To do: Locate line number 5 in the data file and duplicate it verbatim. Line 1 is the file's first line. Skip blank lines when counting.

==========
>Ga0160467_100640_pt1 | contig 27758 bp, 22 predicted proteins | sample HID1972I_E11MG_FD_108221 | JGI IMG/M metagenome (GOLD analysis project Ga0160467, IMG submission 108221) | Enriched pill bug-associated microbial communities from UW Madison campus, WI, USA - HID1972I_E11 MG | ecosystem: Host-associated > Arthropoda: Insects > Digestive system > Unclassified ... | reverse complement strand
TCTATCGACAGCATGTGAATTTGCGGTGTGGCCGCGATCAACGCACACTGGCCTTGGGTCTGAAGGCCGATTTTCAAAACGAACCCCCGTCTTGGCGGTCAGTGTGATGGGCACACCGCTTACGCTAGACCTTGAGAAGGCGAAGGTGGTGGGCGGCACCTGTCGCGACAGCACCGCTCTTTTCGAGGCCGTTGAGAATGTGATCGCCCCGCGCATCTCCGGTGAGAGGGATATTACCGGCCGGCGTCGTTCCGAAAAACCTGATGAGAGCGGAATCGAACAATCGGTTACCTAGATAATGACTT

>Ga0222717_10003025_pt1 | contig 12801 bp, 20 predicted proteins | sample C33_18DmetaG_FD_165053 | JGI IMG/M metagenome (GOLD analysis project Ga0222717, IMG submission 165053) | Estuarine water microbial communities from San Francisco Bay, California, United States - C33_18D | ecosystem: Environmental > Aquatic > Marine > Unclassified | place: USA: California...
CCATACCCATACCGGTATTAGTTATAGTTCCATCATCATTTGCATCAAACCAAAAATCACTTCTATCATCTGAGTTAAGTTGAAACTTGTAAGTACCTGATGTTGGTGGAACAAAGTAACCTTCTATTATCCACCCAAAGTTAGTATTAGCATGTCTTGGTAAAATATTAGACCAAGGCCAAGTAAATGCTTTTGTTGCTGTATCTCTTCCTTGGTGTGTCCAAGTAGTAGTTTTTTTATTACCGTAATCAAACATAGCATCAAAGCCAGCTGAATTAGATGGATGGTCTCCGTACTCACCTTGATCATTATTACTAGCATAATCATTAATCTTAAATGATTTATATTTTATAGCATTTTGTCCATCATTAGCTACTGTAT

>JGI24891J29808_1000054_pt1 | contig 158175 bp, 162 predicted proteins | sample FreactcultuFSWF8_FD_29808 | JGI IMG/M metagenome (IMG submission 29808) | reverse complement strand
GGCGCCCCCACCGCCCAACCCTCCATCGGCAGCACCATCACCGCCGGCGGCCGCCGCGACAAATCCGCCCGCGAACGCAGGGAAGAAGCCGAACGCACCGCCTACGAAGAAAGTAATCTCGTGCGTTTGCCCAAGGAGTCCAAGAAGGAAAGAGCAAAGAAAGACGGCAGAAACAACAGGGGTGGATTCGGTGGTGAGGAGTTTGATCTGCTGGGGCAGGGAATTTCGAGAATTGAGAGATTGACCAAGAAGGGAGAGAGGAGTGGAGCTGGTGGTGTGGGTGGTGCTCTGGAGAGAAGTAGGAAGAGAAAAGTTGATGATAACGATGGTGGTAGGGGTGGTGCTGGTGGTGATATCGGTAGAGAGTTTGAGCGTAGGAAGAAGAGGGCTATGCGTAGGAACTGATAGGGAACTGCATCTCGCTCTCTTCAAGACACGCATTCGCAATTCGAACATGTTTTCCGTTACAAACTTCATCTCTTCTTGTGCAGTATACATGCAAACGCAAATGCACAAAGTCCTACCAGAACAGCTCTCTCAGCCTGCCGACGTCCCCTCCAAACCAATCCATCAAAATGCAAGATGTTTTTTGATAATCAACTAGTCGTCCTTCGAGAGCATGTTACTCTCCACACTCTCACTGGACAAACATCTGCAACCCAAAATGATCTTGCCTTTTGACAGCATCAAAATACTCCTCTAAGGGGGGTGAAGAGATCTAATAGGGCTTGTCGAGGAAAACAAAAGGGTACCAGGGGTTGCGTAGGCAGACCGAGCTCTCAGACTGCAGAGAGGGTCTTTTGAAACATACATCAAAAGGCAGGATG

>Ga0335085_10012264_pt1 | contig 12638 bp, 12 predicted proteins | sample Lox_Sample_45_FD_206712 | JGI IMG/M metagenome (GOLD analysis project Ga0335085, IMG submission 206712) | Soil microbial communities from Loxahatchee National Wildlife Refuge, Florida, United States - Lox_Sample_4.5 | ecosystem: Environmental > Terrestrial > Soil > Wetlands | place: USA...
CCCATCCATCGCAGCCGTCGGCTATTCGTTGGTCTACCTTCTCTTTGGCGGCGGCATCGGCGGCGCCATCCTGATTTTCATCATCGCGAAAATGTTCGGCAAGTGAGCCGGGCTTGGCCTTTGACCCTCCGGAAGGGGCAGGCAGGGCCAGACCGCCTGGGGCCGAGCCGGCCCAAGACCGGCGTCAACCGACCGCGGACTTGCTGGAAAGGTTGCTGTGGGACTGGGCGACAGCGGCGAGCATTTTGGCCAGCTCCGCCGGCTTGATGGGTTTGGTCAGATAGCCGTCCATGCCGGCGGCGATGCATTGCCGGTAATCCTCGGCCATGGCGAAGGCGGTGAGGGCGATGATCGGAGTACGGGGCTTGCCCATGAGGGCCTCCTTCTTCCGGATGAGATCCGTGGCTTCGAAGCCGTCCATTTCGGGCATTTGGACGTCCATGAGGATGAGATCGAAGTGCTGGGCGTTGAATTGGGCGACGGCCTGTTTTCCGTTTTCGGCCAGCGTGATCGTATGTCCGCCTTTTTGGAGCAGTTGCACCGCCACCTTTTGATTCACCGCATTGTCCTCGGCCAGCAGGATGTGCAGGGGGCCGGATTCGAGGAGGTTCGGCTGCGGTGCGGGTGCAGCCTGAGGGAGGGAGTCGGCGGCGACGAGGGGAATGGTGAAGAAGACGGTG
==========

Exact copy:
>JGI24891J29808_1000054_pt1 | contig 158175 bp, 162 predicted proteins | sample FreactcultuFSWF8_FD_29808 | JGI IMG/M metagenome (IMG submission 29808) | reverse complement strand